Project Hope Reflection: The Journey So Far

Wow!! What a week?! We’re only halfway through #iwillWeek but here in the Project Hope team, we are really feeling the love from everybody! So I just wanted to take this moment as the founder of the project to really reflect from a personal and honest perspective on this journey, because it’s been a rollercoaster that’s for sure! This will likely be a bit of a mini-series starting with the challenges I initially had.

It’s no surprise to anyone that knows me (Naomi), particularly the Project Hope team, that I love a ridiculously ambitious idea. Back in March, sat in my university house, I was processing the imminent lockdown. I just knew we needed to do something to support young people who were going to be feeling increasingly lonely. I had a few ideas but I thought they were totally unachievable.

So it started out with me reaching out on my Twitter with a simple ask for support from young people. I thought one or two young people might respond but I had not anticipated the response it got. I distinctly remember setting up spreadsheets and google forms very quickly just to keep track of interest and keep a record of the kind of roles people wanted to take and frantically ringing my best friend (current Co-coordinator Amelia) in shock at how I was going to lead this project. Then things moved QUICKLY (really quickly) and Project Hope was formed.

I very soon felt totally out of my depth. I found myself leading a team of 20 young people with what felt like, no idea what I was doing. The imposter syndrome made an appearance on yet another occasion in my social action journey. This time it felt like all eyes on me for the direction of this project. I had to manage the challenges of team dynamics, volunteer wellbeing, safeguarding and so much more.

One of the biggest challenges at the start was figuring out my own leadership style. How I wanted to run the project all while contending with the existing relationships I had with each individual team member. Well-being had to be at the centre and my leadership has to be authentic. I wanted to have a team structure to give people clearer roles in the project but at the same time, this meant making uncomfortable decisions about who got what role. I wanted the project to be as inclusive as it possibly could be, giving young people who hadn’t had leadership opportunities the chance to give it a go. Whilst also making use of the incredible existing experience some of the team members had. But this didn’t all go plain sailingly. I was left feeling like I was doing a terrible job at being a coordinator. But I persisted (often through tears!) as I knew this project did have potential. A few people along the way both internally and externally reminded me that I did know what I was doing even if it felt like I didn’t. For that, I am forever grateful.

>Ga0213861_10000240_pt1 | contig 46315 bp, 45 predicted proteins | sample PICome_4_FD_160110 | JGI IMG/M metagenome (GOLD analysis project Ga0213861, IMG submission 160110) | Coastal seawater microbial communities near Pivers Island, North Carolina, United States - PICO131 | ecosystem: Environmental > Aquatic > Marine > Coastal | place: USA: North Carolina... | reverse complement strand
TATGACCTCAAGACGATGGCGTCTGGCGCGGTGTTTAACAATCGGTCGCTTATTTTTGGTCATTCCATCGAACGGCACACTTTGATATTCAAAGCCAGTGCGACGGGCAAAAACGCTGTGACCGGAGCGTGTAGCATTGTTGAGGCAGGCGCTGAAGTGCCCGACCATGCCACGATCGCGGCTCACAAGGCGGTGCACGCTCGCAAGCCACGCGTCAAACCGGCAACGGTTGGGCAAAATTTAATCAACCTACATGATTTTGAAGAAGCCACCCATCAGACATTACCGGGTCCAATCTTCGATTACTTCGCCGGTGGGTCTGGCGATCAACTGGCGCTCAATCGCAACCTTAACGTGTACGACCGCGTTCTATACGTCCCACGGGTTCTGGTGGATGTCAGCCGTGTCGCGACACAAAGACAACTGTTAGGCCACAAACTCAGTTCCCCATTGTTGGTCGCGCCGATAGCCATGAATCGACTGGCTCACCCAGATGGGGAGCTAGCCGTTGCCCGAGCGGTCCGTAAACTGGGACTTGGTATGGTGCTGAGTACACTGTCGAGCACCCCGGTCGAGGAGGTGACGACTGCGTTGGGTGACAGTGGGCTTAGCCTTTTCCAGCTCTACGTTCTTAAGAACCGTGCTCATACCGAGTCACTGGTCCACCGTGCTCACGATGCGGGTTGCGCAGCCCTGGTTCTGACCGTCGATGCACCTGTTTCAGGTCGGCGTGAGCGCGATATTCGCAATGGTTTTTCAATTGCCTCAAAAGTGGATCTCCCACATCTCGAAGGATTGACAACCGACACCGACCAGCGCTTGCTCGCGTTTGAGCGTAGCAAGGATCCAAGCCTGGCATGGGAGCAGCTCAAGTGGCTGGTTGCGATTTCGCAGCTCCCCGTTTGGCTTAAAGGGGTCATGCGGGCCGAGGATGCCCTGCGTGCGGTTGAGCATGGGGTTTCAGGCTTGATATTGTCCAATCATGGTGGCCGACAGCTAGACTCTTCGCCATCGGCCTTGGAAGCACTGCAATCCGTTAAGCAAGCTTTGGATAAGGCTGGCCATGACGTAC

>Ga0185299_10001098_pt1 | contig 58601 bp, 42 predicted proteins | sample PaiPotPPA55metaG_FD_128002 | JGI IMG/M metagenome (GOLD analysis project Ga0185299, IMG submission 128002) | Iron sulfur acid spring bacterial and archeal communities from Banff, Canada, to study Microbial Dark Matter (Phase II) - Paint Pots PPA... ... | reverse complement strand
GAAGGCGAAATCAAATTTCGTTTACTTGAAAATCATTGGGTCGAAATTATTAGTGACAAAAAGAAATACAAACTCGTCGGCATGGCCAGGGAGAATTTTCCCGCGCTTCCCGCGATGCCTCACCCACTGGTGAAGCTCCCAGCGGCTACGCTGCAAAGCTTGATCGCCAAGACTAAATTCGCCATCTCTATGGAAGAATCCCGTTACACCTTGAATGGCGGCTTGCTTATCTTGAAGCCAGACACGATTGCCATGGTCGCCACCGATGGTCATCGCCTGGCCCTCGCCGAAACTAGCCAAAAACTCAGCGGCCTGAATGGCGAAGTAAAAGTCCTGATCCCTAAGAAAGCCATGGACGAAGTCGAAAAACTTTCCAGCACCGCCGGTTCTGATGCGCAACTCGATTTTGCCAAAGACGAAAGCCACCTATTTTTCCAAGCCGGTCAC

Meanwhile, ideas were flowing in the team and our delivery of sessions was thriving. We were gaining attention from organisations and from young people themselves and gaining participants in our sessions from all over the world. No pressure there then!

I felt so proud of every single member of the team; For their commitment to the project, the huge amount of time & energy being put into creating engaging content and the sheer number of new ideas being generated.

The project became a community that I never ever imagined and watching the impact on volunteers and participants was incredible. For me, the community we created in the project was crucial to keeping me going throughout lockdown where I was feeling incredibly alone. Even in those moments, where I felt like a total imposter and so ridiculously out of my depth, I had absolute faith in every single member of the team to deliver something fantastic.

My message to any young person reading this is that you can do whatever you set your mind to! Leading a team to deliver your idea is scary, you will probably experience imposter syndrome (adults feel this too!) or feel totally out of your depth but that doesn’t mean you aren’t capable of being an awesome leader. This week I’ve been reminded that I have done a good job even if all I did was connect the young people who make it so awesome and empower them to be awesome! It’s weeks like this week where I feel really proud that I persisted…

Importance of Community